Color for Initiative! Book Review: The Dungeons and Dragons Coloring Book
The phenomenon of the adult coloring book has been longstanding since maybe the mid-2010s. During my time, I've seen variations themed on awesome popular culture, and others featuring pretty fractal patterns, to relax and meditate.
The Dungeons and Dragons Coloring Book features 80 pieces of black & white art, including the inside title pages, with detailed line-work, featuring some classic Dungeons and Dragons artwork and characters. To the untrained eye, everything swells with fun fantasy flavor, but to one as well clued in as I am, there are many hidden gems.
Fans will recognize pages given over to some fan-favorite characters from the Forgotten Realms storyline; like Strahd, Minsk, and Boo. The surprise, yet pleasant appearance of characters like Tasha, Mordenkainen, Acererak, and even the Xanathar makes for some truly unforgettable portraits.
Retro-style redesigns of classic D&D artwork abound, like taking the gems from the eyes of the grand statue to the centaur and dragon from the front page of the first-ever Player's Handbook.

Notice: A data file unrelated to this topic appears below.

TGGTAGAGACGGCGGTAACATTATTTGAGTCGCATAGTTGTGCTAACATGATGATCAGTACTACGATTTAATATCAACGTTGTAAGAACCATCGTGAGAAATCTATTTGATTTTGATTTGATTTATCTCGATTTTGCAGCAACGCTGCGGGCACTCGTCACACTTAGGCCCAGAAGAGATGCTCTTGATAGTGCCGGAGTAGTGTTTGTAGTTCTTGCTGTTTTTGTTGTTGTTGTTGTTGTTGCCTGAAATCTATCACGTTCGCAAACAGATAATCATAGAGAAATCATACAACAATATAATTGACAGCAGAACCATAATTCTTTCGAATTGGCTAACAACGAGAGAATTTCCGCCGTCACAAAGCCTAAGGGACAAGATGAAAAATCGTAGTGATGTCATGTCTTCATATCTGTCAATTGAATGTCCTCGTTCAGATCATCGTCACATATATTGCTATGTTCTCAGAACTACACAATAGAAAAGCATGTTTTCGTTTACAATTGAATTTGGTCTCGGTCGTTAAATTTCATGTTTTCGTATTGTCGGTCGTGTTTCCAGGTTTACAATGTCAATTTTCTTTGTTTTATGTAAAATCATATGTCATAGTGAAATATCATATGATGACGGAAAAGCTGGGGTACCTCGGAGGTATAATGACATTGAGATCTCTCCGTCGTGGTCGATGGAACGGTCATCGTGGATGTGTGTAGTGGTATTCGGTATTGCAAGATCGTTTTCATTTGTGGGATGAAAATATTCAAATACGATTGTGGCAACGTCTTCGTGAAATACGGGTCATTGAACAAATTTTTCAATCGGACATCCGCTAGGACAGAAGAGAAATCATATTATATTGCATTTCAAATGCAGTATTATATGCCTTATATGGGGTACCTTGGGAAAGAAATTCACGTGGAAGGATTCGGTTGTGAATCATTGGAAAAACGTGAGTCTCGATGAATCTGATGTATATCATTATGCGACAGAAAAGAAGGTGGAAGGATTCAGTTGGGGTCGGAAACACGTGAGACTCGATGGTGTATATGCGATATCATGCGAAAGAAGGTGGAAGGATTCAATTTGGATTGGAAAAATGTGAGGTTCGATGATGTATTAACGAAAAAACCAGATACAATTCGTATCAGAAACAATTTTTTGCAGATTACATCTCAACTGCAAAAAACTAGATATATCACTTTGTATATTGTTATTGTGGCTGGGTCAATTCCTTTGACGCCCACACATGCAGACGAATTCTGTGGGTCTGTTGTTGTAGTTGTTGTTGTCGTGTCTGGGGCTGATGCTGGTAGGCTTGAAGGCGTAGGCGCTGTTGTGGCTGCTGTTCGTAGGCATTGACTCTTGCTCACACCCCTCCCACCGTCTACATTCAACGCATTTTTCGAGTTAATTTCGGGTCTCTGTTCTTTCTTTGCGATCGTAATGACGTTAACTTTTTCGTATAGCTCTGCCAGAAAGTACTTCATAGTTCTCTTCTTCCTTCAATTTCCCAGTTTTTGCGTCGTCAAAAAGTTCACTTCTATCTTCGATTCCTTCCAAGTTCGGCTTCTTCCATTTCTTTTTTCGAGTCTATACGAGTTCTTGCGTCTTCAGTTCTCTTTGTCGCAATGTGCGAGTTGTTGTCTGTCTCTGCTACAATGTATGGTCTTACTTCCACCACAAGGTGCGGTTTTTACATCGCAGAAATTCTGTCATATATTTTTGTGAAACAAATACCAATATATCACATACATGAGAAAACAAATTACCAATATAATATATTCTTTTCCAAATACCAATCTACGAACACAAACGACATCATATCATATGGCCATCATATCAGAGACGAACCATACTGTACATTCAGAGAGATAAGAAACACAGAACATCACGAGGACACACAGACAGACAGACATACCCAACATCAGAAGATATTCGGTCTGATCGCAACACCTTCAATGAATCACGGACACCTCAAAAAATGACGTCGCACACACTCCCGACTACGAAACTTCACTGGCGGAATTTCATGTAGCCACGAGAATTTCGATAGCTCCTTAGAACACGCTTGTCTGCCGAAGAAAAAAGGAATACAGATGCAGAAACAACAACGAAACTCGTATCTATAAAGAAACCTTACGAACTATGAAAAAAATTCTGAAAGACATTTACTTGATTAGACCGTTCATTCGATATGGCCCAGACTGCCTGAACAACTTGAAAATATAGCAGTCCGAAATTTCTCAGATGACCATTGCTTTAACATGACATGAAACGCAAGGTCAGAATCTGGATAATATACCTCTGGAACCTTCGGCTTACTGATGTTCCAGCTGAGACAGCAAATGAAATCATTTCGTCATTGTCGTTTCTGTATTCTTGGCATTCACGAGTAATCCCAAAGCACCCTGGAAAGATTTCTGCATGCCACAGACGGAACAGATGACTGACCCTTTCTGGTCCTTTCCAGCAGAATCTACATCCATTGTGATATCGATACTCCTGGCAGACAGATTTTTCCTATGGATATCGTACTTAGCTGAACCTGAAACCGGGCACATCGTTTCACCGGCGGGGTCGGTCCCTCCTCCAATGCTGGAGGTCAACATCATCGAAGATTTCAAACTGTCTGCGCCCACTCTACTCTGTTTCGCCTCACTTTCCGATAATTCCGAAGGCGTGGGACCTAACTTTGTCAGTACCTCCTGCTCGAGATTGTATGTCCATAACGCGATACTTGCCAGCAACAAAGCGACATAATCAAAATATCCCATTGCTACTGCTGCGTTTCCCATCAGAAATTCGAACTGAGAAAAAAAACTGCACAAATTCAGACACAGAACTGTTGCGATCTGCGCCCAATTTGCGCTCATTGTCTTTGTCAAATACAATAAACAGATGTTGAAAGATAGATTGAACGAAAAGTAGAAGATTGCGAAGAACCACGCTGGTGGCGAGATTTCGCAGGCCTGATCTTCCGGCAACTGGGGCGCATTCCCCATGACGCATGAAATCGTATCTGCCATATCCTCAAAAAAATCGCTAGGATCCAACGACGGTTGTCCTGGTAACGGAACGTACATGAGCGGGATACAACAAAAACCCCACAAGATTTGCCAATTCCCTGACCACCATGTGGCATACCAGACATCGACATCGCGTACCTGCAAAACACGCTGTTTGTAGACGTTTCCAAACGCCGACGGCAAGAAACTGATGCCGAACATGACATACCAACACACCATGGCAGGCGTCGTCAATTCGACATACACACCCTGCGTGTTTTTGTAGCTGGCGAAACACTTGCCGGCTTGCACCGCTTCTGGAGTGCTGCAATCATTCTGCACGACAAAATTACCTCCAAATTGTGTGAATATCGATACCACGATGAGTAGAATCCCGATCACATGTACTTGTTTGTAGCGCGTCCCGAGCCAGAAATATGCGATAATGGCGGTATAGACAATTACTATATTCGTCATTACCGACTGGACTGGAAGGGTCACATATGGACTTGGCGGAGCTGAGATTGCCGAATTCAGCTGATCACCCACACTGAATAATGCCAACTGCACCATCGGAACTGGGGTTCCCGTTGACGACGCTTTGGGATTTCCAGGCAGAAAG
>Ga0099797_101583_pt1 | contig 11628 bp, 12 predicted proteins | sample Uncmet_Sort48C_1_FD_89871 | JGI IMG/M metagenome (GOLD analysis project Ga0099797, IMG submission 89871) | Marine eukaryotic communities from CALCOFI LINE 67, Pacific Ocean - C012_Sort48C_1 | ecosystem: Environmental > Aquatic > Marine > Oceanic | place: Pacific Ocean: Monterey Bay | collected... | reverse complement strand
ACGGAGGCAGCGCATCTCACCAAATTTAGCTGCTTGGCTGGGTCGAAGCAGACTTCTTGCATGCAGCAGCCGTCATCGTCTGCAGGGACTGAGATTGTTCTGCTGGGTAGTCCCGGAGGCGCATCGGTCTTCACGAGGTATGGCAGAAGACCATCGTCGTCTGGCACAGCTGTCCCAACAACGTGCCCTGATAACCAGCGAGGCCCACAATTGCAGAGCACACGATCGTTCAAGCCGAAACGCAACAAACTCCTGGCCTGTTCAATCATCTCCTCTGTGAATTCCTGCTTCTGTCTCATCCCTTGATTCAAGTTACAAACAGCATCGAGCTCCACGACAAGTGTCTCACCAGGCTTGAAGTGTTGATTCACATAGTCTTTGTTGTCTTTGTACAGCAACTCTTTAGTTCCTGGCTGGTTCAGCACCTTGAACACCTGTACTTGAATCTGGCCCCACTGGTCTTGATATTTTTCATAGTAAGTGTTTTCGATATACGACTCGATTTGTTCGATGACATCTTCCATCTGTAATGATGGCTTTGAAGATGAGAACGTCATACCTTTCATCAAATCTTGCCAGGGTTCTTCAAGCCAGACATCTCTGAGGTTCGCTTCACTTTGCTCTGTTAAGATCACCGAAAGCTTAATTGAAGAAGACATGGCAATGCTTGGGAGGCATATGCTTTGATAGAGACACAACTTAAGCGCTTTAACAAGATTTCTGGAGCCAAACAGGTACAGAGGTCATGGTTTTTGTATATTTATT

The people who compiled these pages really knew the brief and ran with it. The last seventeen pages of the book are made up entirely of dragon artwork Some of them are classics, while there's also a pleasant mixture of newer pieces to try and test players on knowing which breed of dragon is which. Remember that blue dragons have big horns on top of their heads, while black dragons have arcing horns on the sides of theirs.
There are also a surprisingly high number of art pieces for things that were never in the main Dungeons and Dragons media but were actually pieces from the sister card game, Magic the Gathering. The jolly-looking Dragonborn Bard is actually a piece called "Wandering Troubadour" and the picture of the gold dragon in flight is actually taken directly from the Magic card. It's an important reminder that certain things are well within the Dungeons and Dragons banner of ideas, without officially being from a specific D&D release.
The Dungeons and Dragons Coloring Book is an unexpected but welcome hit of fun for those who like to get creative, or those who like Dungeons and Dragons and want a new way to connect with the game. For me, this is a chance to have some practice with my terrible art skills.
The Dungeons & Dragons Coloring Book will be available to buy from all good book retailers from September 5th: